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Lord Hodgson of Astley Abbotts: I have some difficulty with the arguments being advanced from the Liberal Democrat Benches. I accept that a broad base of funding is entirely desirable. The more that the parties can seek to diversify their sources of income, the better. Indeed, the more that we can persuade people, whatever our political colours may be, to support us, the better. However, the contrary argument--namely, that wealthier people should not be able to support their party to a greater extent--is not a good one. People are free and are entitled to spend their money as they wish. I do not see why political parties should be an exception to that rule.

The noble Lord kept using the word "perception". That word is always being used. Behind this Bill is the real answer to perception: we talk about reality because we are going to discuss disclosure. The answer to the noble Lord's point is this. Where wealthy people make donations, they must be seen to have made them. If they are seen to have made them, the public, the press and the country in general will draw the appropriate conclusions. It is surely much better to leave people free to spend their money as they wish and disclose publicly how they have spent it, rather than to interfere with someone's right to dispose of his income as he sees fit.

Lord Renton: I warmly endorse what my noble friend says. I should like to add one or two further thoughts on the matter. First, I do not see how New Labour could have won the general election if trade unions and some of the rich donors who helped the party had been limited to the sum of £50,000. Indeed, I should not have thought that this would have appealed very much to the Government.

Secondly, £50,000 is a fairly modest sum of money. With inflation, which does take place, it would become of much less value between two general elections spread over five years. Therefore, it is unrealistic to put such a sum on the statute book without any arrangement for its increase in the case of inflation.

Lord Norton of Louth: I rise to reinforce the points just made by both my noble friends. I agree completely with my noble friend Lord Hodgson that transparency ought to be used here rather than imposing limits on an individual's decision on how to dispose of his own money. That is a very valid point and I do not want to continue at great length just to reinforce what my noble friend said. However, there is an important principle involved here. He is right to say that a transparent process is the way to deal with the problem rather than limiting the capacity of the individual to give.

Earlier today I think the noble Lord on the Government Front Bench said that political parties were being equated with charities rather than with

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companies. As far as I am aware, there is no limit on personal giving to charities, so why should there be a limit on giving to political parties?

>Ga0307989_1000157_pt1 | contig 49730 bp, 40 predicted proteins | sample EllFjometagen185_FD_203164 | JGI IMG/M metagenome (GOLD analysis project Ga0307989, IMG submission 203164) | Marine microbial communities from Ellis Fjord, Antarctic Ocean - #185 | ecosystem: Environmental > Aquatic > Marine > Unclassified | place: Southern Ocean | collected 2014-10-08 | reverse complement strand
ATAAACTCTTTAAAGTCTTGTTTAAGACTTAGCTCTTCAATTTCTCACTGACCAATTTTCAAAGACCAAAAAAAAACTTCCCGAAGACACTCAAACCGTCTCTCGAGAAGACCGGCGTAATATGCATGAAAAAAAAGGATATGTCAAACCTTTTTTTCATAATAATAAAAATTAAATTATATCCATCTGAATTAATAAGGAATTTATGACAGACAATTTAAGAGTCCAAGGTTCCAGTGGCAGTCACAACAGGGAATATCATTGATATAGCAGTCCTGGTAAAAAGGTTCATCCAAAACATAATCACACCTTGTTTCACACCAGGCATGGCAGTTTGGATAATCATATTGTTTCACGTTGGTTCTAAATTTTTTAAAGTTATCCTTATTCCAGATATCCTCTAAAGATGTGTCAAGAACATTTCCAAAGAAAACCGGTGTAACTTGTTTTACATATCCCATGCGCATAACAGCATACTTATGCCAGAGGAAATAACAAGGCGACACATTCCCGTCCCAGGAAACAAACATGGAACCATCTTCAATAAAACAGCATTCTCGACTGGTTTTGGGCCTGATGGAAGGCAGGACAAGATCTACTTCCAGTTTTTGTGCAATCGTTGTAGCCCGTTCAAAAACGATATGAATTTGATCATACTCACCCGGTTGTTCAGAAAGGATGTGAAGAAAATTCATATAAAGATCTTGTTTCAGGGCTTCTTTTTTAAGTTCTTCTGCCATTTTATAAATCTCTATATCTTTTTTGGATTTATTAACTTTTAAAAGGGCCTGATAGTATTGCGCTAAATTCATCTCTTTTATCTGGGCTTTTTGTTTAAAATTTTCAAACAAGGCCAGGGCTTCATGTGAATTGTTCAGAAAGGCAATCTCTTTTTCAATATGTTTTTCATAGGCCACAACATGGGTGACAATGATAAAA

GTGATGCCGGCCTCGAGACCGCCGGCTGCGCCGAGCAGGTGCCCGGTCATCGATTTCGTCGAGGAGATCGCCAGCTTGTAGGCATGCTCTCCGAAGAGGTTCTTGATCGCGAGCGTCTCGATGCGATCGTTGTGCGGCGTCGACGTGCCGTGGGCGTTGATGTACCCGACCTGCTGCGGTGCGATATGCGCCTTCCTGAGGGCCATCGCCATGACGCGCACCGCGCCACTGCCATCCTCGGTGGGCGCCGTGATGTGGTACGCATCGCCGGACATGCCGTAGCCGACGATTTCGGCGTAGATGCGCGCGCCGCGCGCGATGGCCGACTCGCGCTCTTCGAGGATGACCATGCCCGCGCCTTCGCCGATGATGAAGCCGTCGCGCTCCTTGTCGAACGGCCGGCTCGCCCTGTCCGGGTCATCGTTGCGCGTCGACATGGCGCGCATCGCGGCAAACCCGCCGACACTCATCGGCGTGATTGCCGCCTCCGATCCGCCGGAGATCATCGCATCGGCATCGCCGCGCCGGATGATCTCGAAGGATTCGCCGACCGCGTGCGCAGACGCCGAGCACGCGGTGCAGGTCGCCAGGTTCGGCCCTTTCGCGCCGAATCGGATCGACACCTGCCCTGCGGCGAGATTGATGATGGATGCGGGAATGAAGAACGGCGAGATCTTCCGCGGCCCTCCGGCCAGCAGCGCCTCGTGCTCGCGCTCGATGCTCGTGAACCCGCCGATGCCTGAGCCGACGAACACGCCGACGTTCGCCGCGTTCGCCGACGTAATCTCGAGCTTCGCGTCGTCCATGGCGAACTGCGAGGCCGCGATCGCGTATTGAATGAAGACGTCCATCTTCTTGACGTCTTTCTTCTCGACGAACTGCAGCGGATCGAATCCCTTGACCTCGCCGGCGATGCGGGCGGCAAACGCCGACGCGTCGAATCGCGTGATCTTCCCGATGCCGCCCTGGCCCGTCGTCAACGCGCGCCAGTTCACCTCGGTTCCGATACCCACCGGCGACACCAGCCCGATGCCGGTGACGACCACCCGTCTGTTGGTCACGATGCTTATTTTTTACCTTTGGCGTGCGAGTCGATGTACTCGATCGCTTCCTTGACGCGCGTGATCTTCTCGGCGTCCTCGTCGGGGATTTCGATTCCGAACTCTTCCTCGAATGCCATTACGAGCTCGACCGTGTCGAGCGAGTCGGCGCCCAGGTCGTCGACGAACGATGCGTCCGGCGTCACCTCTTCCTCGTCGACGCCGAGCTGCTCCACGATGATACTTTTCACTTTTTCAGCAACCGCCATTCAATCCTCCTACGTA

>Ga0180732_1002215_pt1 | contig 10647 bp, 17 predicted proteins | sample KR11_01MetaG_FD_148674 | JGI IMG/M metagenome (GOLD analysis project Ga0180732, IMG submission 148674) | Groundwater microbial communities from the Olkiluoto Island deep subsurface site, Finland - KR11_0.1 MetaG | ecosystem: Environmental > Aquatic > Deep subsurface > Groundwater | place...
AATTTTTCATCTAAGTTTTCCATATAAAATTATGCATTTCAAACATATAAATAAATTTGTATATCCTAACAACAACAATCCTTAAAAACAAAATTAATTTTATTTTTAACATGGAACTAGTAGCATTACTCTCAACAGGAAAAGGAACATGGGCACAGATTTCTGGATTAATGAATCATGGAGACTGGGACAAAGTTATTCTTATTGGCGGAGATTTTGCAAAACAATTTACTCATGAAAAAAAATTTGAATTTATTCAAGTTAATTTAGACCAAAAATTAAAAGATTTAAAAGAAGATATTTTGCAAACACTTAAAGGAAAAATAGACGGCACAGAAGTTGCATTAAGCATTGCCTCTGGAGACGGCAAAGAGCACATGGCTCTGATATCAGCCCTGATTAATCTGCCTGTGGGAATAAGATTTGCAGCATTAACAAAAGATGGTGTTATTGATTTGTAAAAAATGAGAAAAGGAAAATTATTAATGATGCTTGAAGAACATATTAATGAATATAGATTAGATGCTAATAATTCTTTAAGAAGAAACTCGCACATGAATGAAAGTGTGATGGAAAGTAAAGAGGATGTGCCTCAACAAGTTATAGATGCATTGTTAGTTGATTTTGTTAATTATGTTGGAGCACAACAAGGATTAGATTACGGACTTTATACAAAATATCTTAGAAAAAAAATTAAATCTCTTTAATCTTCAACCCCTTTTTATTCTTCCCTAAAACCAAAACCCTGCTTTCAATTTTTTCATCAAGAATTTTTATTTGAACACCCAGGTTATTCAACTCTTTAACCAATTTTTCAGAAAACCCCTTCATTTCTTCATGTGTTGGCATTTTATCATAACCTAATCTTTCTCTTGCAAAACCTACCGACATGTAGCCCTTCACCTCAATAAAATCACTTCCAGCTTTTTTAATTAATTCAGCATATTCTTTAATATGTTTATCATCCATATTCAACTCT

Lord McNally: That is because charities do not decide the government of this country; political parties do. I refer to the idea that wealthy people should be able to spend their money as they wish. During most of the 19th century and a good part of the 20th century people have attempted to get Eatanswill out of our politics. Perhaps this amendment constitutes part of that process.

Part of the problem stems from the fact that, particularly during the '80s, political parties indulged in increasingly extravagant campaigning. I remember doing a party political broadcast with George Brown which cost the Labour Party precisely nothing. We went to the BBC studios and George did the broadcast face to camera. Now I suspect that the Labour Party spends £50,000 or £100,000 on some commercial quality advertisement, as do the other political parties. There has been inflation in campaigning costs. However, that does not detract from the fact that the idea of people giving £1 million to a political party is nauseating. I recall the time--although the Conservative Party backed off quickly--when an individual offered to bankroll the entire £20 million cost of a campaign. If the Committee does not regard that as a profound undermining of our political system, I despair.

We need to return to a system--we hope this was the whole thrust of the Neill committee's recommendations--under which parties abandon the "quick fix" of big donations and return to raising modest amounts of money from a broad base of support. That is what makes a healthy democracy and it is the principle behind the amendment. Having listened to the comments made on the Conservative Benches, it seems to me that they have learnt nothing from the shame of the big donations scandal that ended their 18 years of rule. The Labour Party still has much to learn about getting the big money out of politics. It is the big money that causes the corruption.

Lord Norton of Louth: Does the noble Lord agree that we are not saying that there should be no change? We disagree on the means of achieving change. We believe that transparency is the route to take. Is the noble Lord saying that pressure groups--some of which are charities and some of which are not, although charities certainly fall within the rubric of pressure groups--do not seek to influence government and that many people do not back pressure groups to promote a particular party? One can think of several groups in this country that probably exert a greater influence on government than those parties which are out of government.

Lord McNally: Pressure groups may influence governments; they do not create governments--political parties do. The noble Lord, Lord Norton, overemphasises the point about openness. I believe that transparency is an important discipline but all the

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transparency in the world will not help if, transparently, big money is going into a political party so that it is awash with money for campaigning. That is what we must guard against. We only have to look back at recent history to see that time and again big donations have aroused public concern and, in my opinion, have diminished the political process in the eyes of the public.